By MUHAMMED SAILU BAH
Food Safety and Quality Authority (FSQA) concluded a one day workshop to sensitise journalists and media professionals on the mandate and work of this newly established institution at the National Nutrition Agency (NaNA) conference hall on Saturday, 19 September, 2015.
This training, targeting journalists from the print and electronic media of both the public and private sectors, is sequel to the one held a fortnight ago on the national quality infrastructure (NQI) organized by the West Africa Quality Systems Programme (WAQSP) under the purview of The Gambia Standards Bureau (TGSB).
In her opening statement, Madam Zainab Jallow, the Director General of the Authority, told participants that they are organising this training to sensitise and create awareness among media practitioners on the nature of her institution and the work it does in ensuring that there is food safety and quality in the country.
“The FSQA is the sole national competent Authority, with powers of delegation, mandated to officially control the safety and quality of food and animal feed whether locally produced, imported or destined for export. The work of the Authority is expected to contribute to consumer health and safety, the facilitation of trade and control of fraudulent and deceptive food marketing, labeling and advertising practices,” said Madam Zainab Jallow.
Dwelling further on the functions of the Authority, she listed its responsibilities as having the overall official control of food safety and quality, ensuring that food and feed comply with legal requirements, or where appropriate, with approved codes of good practice, carrying out inspection, sampling and certification of food and feed for import and export when so required, inspecting establishments, processes and products throughout the production and distribution chain, assessing laboratory services in terms of technical capacity to carry out food and feed analysis for official control,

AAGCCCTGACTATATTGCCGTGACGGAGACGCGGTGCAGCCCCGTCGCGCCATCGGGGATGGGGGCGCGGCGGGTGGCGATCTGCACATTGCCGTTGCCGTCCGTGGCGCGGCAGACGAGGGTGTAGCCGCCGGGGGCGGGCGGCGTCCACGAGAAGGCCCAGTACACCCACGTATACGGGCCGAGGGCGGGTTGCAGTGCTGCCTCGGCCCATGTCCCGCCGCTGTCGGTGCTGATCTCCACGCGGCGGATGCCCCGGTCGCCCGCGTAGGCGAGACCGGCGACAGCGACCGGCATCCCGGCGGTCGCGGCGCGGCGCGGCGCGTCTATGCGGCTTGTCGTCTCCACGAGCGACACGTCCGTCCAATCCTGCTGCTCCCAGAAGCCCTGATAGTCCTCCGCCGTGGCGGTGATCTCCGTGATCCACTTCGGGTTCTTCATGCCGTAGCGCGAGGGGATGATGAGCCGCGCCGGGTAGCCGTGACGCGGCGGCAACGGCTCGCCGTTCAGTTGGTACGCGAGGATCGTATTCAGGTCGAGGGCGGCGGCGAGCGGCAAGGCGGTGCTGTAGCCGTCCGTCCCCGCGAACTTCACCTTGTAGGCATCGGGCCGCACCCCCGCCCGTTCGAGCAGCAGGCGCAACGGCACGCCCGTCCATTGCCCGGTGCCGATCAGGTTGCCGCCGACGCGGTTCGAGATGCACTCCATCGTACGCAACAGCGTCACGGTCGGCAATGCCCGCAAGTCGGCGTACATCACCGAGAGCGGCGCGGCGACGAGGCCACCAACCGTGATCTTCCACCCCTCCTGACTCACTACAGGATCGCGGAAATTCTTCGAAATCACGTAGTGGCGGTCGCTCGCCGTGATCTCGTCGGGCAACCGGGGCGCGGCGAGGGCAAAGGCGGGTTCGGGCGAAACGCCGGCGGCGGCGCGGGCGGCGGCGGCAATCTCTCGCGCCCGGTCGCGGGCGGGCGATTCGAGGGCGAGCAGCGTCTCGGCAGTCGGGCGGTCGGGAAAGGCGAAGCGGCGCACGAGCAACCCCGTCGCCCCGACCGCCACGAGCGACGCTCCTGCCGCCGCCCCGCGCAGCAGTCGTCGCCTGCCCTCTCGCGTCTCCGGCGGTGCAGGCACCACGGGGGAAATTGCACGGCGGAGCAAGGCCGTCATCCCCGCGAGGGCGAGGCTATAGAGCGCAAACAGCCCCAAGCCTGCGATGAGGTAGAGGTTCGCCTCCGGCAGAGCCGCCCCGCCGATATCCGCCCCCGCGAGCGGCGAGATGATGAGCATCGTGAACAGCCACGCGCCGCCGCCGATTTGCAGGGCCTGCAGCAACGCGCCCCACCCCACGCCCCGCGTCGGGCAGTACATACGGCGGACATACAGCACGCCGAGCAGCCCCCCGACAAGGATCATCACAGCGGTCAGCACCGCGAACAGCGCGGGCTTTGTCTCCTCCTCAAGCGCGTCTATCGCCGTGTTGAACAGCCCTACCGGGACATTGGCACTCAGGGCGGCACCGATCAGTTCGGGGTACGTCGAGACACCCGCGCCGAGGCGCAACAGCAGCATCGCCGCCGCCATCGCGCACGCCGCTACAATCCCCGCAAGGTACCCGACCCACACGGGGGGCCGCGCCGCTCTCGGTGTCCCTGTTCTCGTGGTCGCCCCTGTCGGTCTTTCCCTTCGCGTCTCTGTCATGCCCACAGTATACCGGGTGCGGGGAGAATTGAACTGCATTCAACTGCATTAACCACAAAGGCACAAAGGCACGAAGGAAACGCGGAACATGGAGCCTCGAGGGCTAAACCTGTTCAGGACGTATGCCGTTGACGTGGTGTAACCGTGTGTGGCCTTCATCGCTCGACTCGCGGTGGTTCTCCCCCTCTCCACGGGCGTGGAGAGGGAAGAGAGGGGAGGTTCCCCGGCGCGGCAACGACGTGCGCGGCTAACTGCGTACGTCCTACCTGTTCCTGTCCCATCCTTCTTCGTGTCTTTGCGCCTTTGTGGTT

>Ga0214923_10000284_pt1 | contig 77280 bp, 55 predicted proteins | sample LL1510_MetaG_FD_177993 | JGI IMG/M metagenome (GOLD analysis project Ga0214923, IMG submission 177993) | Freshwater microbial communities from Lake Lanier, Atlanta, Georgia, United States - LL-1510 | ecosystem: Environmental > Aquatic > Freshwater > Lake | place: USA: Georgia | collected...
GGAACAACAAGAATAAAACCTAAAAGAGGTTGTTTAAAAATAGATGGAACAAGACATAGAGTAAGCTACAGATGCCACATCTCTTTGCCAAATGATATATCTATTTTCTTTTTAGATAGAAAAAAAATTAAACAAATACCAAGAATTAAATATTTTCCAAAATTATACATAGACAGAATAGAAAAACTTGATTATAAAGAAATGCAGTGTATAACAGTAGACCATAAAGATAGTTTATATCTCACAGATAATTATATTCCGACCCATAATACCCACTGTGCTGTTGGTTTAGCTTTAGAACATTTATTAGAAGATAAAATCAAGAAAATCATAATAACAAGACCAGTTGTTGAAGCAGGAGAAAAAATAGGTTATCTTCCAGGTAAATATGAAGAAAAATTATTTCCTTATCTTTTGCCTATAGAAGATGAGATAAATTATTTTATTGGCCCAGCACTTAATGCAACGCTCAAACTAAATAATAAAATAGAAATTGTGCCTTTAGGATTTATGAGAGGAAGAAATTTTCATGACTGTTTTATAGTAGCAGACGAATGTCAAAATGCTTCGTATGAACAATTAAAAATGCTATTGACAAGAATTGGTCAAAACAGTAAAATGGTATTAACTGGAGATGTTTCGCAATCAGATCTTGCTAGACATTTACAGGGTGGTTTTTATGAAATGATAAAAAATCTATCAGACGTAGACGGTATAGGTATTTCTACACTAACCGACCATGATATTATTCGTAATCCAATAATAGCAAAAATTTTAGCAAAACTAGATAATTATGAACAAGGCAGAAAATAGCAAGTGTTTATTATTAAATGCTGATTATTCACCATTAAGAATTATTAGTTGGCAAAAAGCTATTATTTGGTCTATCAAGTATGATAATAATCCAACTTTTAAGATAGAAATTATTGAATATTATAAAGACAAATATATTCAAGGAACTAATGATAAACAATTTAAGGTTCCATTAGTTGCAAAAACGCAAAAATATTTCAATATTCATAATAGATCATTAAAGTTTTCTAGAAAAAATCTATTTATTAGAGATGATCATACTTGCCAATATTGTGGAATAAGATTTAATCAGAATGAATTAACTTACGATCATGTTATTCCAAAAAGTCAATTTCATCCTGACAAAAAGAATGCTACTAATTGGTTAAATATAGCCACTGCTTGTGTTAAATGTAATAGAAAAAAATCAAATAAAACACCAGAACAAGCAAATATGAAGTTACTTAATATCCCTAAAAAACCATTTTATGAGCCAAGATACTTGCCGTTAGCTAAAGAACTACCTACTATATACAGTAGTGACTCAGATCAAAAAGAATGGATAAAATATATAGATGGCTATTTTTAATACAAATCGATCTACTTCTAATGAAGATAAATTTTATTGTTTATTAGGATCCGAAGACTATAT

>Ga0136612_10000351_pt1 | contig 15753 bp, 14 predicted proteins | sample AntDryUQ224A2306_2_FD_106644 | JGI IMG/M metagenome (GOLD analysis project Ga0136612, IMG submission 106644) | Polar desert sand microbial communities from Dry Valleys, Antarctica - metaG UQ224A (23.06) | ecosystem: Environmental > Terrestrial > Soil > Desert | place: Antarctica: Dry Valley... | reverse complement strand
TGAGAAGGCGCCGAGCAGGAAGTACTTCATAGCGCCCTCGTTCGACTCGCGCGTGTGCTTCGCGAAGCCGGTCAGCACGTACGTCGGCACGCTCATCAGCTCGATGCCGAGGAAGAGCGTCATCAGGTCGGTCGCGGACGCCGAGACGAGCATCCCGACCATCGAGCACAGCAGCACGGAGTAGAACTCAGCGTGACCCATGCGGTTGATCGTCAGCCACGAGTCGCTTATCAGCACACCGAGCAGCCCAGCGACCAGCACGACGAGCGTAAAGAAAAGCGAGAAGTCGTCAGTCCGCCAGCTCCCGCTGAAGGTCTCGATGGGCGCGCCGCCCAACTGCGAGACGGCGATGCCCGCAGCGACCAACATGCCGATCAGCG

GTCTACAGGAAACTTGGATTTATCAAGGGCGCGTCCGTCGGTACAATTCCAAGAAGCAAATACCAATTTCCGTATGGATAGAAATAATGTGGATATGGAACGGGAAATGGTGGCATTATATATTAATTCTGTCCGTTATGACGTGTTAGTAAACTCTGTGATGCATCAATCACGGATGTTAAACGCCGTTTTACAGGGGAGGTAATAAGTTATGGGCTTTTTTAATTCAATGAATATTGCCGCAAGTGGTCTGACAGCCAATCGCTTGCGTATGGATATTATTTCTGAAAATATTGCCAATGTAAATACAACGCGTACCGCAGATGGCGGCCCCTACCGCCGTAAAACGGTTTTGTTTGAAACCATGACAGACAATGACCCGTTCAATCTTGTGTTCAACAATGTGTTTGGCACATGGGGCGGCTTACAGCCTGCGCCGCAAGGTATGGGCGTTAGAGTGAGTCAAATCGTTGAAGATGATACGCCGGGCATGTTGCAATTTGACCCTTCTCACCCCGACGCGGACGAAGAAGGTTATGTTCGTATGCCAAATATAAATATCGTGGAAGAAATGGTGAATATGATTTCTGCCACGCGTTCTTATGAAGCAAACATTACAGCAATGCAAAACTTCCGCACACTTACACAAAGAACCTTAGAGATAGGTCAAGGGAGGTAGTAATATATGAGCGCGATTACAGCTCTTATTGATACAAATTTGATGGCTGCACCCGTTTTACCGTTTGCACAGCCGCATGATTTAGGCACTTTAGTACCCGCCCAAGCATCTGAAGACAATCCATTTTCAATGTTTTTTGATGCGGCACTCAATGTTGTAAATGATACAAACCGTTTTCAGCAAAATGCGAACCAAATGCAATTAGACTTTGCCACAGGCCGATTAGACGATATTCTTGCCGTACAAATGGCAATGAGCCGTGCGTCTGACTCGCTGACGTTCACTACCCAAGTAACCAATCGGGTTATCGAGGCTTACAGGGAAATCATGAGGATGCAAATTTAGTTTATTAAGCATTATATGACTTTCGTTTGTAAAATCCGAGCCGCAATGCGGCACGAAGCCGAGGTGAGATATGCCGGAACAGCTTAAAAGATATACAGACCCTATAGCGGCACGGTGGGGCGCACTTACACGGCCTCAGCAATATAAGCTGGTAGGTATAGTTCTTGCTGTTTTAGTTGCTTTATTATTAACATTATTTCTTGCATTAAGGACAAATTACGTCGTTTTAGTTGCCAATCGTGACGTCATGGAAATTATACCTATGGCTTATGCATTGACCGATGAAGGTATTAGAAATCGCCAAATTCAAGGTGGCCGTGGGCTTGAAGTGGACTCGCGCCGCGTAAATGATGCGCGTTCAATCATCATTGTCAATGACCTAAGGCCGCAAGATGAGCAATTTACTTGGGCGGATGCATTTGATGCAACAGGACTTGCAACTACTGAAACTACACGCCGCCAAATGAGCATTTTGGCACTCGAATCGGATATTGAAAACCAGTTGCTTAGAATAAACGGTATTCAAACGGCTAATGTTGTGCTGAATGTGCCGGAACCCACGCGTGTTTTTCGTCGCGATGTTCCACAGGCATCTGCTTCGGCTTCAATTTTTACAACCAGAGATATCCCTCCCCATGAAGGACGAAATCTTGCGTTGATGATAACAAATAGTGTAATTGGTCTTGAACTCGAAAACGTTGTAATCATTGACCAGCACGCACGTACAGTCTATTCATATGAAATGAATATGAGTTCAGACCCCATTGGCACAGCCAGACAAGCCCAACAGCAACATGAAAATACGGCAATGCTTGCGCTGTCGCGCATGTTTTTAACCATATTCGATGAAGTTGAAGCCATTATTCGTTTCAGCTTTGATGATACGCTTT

participate in activities relating to standards and technical regulations for food and feed at the national and international levels and ensuring that the adopted inspection procedures are based on risk assessment.
Madam Jallow said before the establishment of the Authority, the inspections on beverages, food and even animal feed were being done by different institutions, but that all these responsibilities are now under the FSQA.
She also stressed that the Authority can still delegate responsibilities to other institutions in both the public and private spheres as well as individuals who are competent in handling the work it is tasked to do.
The FSQA Director General said food safety is more or less science based and involves the monitoring of food from the farm to the plate of consumers. She added that they are using risk based inspections rather than reacting to incidents.
Madam Jallow concluded that Gambia is among the first countries in the region that established a food safety and quality institution which is now being emulated in other African countries.
Mr. Jospeh Ndenn, a food scientist and food safety expert, underscored the importance of the role the media can play in promoting food safety in The Gambia.
“The media is very important in helping to disseminate information to the public, who are the ultimate consumers to enable them to know and understand food safety and quality issues,” he remarked.
Mr. Ndenn elaborated on the issues of food safety and quality.
A presentation on the legal framework of the Authority and the interventions it made in terms of inspections, seizures and closures was made by Madam Mary Johnson, legal expert at FSQA.
In her presentation, Madam Johnson said the establishment and work of the Authority is backed by the FSQA Act 2011.
She explained how the Authority, in its powers of delegation, works with the officials of the ministry of health who are issued with warrants enabling them to conduct inspections of food and food production premises. She dwelled on the processes and procedures they apply as well as the ethics their officials and delegated individuals should uphold in carrying out their work.
Speaking earlier in his introductory remarks, Mr. Ousman Sillah, Media Expert, told the participants that the aim of the workshop is to sensitise them on the issues food safety and work of the Authority so that they will be able to accurately and effectively transmit information to the general public with a view to promoting the production, sale and consumption of safe, quality and wholesome food to the consumers.
“You ought to know, as independent media professionals, how to report accurately on food safety and quality issues and stories,” he added “ food safety is everyone’s business because we are all consumers and we need to consume quality food in order to survive and stay healthy.”
The participants agreed on a set of recommendations in terms of what they can do as media practitioners to promote food safety and quality and what the Authority is expected to do together with them in the discharge of its mandate.